Courts have traditionally used two doctrines—deviation and cy pres—to allow the modification of restricted gifts. Deviation is applied to make changes in the manner that a gift is managed or administered, while cy pres is applied in situations where a trustee or a charity seeks to modify the donor’s purpose. Cy pres, as commonly understood, means “as near as possible” (a rough translation of the ancient Norman phrase, cy pres comme possible), and it provides for the courts to modify the express terms of a charitable trust by making modifications that come as close as possible to the donor’s original intent.
One of the most frequently cited examples of cy pres involves the bequest of the wealthy abolitionist Francis Jackson. When Jackson died in 1861, he left considerable monies in trust to fund “books, newspapers . . . speeches, lectures, and such other means as . . . will create a public sentiment that will put an end to negro slavery in this country.” Four years later, at the end of the Civil War, the 13th Amendment to the Constitution ended slavery, thereby achieving the mission of Jackson’s trust. The family sued to recover the funds, arguing that the purpose of the trust was now obsolete. The Massachusetts Supreme Court ruled against the family in Jackson v. Phillips (1867), invoking cy pres and directing the funds to the “use of necessitous persons of African descent in the city of Boston and its vicinity.”
Another example involves John McKee, who, at the time of his death in 1902 was believed to be the wealthiest African American in the United States. McKee directed that part of his estate be held in trust until the death of his last grandchild, at which point it would be used to build “Colonel John McKee’s College” for “poor colored male orphan children and poor white male orphan children.” McKee left extravagant instructions for the school, down to the height and thickness of the perimeter stone wall and the parade schedule of the music and drum corps. When his last grandchild died in 1954, the trust had assets of about $1 million. While significant, the funds were nowhere near enough to fulfill his instructions. The Pennsylvania courts invoked cy pres, leading to the establishment of “McKee Scholarships,” which continue to fund post-secondary education for fatherless young men from the greater Philadelphia area.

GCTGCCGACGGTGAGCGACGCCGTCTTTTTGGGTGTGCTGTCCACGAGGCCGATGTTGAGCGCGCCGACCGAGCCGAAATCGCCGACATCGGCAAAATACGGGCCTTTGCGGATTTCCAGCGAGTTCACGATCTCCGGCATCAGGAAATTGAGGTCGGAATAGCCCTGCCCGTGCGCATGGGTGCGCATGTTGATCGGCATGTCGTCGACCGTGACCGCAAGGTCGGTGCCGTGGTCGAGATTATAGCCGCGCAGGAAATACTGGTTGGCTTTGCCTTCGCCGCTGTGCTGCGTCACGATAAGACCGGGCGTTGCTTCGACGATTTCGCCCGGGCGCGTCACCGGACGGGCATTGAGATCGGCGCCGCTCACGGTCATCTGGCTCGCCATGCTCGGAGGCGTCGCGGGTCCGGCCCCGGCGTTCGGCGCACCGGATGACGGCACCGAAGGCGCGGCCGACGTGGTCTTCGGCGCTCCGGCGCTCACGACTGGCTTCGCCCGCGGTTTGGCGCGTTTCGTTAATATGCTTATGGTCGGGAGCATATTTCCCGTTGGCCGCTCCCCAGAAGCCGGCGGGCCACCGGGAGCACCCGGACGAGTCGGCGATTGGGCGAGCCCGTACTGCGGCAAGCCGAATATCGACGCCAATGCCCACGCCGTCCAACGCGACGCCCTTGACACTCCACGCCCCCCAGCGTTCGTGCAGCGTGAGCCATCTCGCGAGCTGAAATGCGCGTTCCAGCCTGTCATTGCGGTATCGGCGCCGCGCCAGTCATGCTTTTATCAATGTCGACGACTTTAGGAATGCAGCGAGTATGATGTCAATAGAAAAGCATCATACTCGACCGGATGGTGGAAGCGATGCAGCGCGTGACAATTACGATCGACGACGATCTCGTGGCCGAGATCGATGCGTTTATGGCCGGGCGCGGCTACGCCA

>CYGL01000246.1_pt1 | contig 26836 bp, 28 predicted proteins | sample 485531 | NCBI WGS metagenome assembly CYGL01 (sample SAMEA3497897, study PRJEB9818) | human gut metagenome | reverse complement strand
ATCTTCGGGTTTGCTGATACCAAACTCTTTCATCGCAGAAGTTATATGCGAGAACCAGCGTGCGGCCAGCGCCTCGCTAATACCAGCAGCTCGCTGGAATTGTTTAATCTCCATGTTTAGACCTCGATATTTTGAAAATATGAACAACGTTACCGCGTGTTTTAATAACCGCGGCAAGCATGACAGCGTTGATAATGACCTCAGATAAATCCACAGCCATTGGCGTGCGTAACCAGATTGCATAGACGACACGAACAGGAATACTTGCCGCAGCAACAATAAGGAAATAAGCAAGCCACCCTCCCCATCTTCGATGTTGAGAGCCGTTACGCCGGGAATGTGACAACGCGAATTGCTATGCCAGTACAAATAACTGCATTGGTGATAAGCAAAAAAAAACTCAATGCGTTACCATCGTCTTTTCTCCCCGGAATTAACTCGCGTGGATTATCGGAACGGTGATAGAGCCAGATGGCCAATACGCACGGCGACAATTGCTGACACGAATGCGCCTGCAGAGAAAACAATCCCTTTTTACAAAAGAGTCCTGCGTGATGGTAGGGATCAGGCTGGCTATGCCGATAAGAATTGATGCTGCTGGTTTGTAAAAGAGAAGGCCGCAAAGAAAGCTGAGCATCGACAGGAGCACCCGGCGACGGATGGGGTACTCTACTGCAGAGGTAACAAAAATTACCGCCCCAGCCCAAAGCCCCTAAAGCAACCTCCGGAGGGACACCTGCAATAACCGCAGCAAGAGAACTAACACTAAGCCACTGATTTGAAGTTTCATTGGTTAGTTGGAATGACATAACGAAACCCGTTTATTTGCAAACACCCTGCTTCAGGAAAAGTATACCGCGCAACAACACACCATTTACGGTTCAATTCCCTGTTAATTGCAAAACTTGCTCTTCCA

Today, there are three prerequisites for applying the judicial doctrine of cy pres: (1) the gift must be for charity; (2) the donor must have general charitable intent; and (3) the expressed purpose of a gift must be illegal, impractical, or impossible, and the charity must no longer be able to honor a donor’s wishes exactly.
An Unavoidable Decision
If you have decided to dedicate assets to charity, you have to choose a timeframe for your giving. The decision is unavoidable. If you put it off, it will be made for you—and, quite likely, it will be perpetuity. This is not to say that the three principal approaches—spending down, sunsetting, and creating a perpetual entity—are mutually exclusive. But deciding on which of them you plan to pursue, and to what extent you plan to pursue it, should largely be determined by your charitable purpose.
The greatest amount of control that you will have over your charitable giving is during your lifetime. Giving while living, however, gives you the smallest window of opportunity in which to conduct your philanthropy, and may not be the best means of addressing your long-term goals.
Creating a charitable entity that will sunset after your death gives you a bigger window of opportunity in which to give, but somewhat less control over your giving, as your directors will carry out your charitable purpose and retire your giving vehicle after your death.
Finally, a perpetual entity allows you the greatest time horizon for giving, but presents long-term challenges, and therefore requires special attentiveness, to the best way of maintaining your intent.
Carefully thinking through your charitable purpose should be the starting point for determining which of these three means of securing your charitable intent is right for you.
- Alliance Bernstein. Smarter Giving for Private Foundations: A New Approach to Align Spending Policy with Mission. September 2010.
- Atlantic Philanthropies. Turning Passion into Action: Giving While Living. June 2010.
- Beldon Fund. Giving While Living: The Beldon Fund Spend-out Story. March 2009.
- Foundation Center. Perpetuity or Limited Lifespan: How Do Family Foundations Decide? April 2009.
- Ostrower, Francie. Limited Life Foundations: Motivations, Experiences, and Strategies. Urban Institute. Center on Nonprofits and Philanthropy. February 2009.
Thelin, John R. and Richard W. Trollinger. Time Is of the Essence: Foundations and the Policies of Limited Life and Endowment Spend-down. Aspen Institute. 2009.
More Donor Intent Resources from The Philanthropy Roundtable
Protecting Donor Intent by Jeffrey J. Cain
- Get an electronic or print version of this practical guidebook.
- The Philanthropy Roundtable website’s special Donor Intent section where you can find our most recent articles and resources related to protecting donor intent.
Donor Intent Resource Library
- This extensive resource library will direct you to the best articles, books, and discussions on the topic of donor intent.